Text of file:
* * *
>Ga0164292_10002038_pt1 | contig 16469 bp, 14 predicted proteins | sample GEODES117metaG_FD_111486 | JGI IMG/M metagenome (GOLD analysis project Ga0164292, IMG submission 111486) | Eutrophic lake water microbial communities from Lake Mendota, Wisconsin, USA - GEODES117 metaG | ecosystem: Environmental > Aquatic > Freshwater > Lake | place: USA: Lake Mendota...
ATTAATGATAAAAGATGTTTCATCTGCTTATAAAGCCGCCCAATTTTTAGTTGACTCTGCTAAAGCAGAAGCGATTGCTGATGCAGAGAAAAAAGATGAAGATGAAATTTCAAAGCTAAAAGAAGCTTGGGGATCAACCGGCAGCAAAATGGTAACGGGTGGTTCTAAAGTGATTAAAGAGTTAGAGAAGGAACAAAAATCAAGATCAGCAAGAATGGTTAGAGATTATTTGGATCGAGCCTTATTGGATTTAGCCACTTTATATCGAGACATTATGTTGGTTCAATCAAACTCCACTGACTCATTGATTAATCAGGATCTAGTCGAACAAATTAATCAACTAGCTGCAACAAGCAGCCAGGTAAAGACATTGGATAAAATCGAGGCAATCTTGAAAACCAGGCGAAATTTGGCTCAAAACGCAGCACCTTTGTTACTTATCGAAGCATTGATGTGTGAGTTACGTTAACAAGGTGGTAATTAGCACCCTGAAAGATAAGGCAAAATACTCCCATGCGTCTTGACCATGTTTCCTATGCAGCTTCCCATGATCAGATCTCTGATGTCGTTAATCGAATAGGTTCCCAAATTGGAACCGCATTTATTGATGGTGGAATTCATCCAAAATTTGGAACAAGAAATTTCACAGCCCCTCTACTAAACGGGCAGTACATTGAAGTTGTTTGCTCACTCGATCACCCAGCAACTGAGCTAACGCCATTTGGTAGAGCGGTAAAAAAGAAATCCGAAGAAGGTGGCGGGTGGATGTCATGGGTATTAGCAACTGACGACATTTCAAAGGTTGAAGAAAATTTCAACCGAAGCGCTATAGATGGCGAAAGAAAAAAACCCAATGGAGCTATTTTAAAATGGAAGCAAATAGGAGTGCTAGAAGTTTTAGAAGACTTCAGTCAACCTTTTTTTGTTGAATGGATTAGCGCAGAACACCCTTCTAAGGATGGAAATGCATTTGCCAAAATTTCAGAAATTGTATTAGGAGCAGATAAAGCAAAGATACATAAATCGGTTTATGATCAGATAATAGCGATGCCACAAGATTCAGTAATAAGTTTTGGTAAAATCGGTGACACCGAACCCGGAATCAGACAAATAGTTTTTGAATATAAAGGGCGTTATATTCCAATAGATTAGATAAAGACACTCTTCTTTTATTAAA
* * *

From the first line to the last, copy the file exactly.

>Ga0164292_10002038_pt1 | contig 16469 bp, 14 predicted proteins | sample GEODES117metaG_FD_111486 | JGI IMG/M metagenome (GOLD analysis project Ga0164292, IMG submission 111486) | Eutrophic lake water microbial communities from Lake Mendota, Wisconsin, USA - GEODES117 metaG | ecosystem: Environmental > Aquatic > Freshwater > Lake | place: USA: Lake Mendota...
ATTAATGATAAAAGATGTTTCATCTGCTTATAAAGCCGCCCAATTTTTAGTTGACTCTGCTAAAGCAGAAGCGATTGCTGATGCAGAGAAAAAAGATGAAGATGAAATTTCAAAGCTAAAAGAAGCTTGGGGATCAACCGGCAGCAAAATGGTAACGGGTGGTTCTAAAGTGATTAAAGAGTTAGAGAAGGAACAAAAATCAAGATCAGCAAGAATGGTTAGAGATTATTTGGATCGAGCCTTATTGGATTTAGCCACTTTATATCGAGACATTATGTTGGTTCAATCAAACTCCACTGACTCATTGATTAATCAGGATCTAGTCGAACAAATTAATCAACTAGCTGCAACAAGCAGCCAGGTAAAGACATTGGATAAAATCGAGGCAATCTTGAAAACCAGGCGAAATTTGGCTCAAAACGCAGCACCTTTGTTACTTATCGAAGCATTGATGTGTGAGTTACGTTAACAAGGTGGTAATTAGCACCCTGAAAGATAAGGCAAAATACTCCCATGCGTCTTGACCATGTTTCCTATGCAGCTTCCCATGATCAGATCTCTGATGTCGTTAATCGAATAGGTTCCCAAATTGGAACCGCATTTATTGATGGTGGAATTCATCCAAAATTTGGAACAAGAAATTTCACAGCCCCTCTACTAAACGGGCAGTACATTGAAGTTGTTTGCTCACTCGATCACCCAGCAACTGAGCTAACGCCATTTGGTAGAGCGGTAAAAAAGAAATCCGAAGAAGGTGGCGGGTGGATGTCATGGGTATTAGCAACTGACGACATTTCAAAGGTTGAAGAAAATTTCAACCGAAGCGCTATAGATGGCGAAAGAAAAAAACCCAATGGAGCTATTTTAAAATGGAAGCAAATAGGAGTGCTAGAAGTTTTAGAAGACTTCAGTCAACCTTTTTTTGTTGAATGGATTAGCGCAGAACACCCTTCTAAGGATGGAAATGCATTTGCCAAAATTTCAGAAATTGTATTAGGAGCAGATAAAGCAAAGATACATAAATCGGTTTATGATCAGATAATAGCGATGCCACAAGATTCAGTAATAAGTTTTGGTAAAATCGGTGACACCGAACCCGGAATCAGACAAATAGTTTTTGAATATAAAGGGCGTTATATTCCAATAGATTAGATAAAGACACTCTTCTTTTATTAAA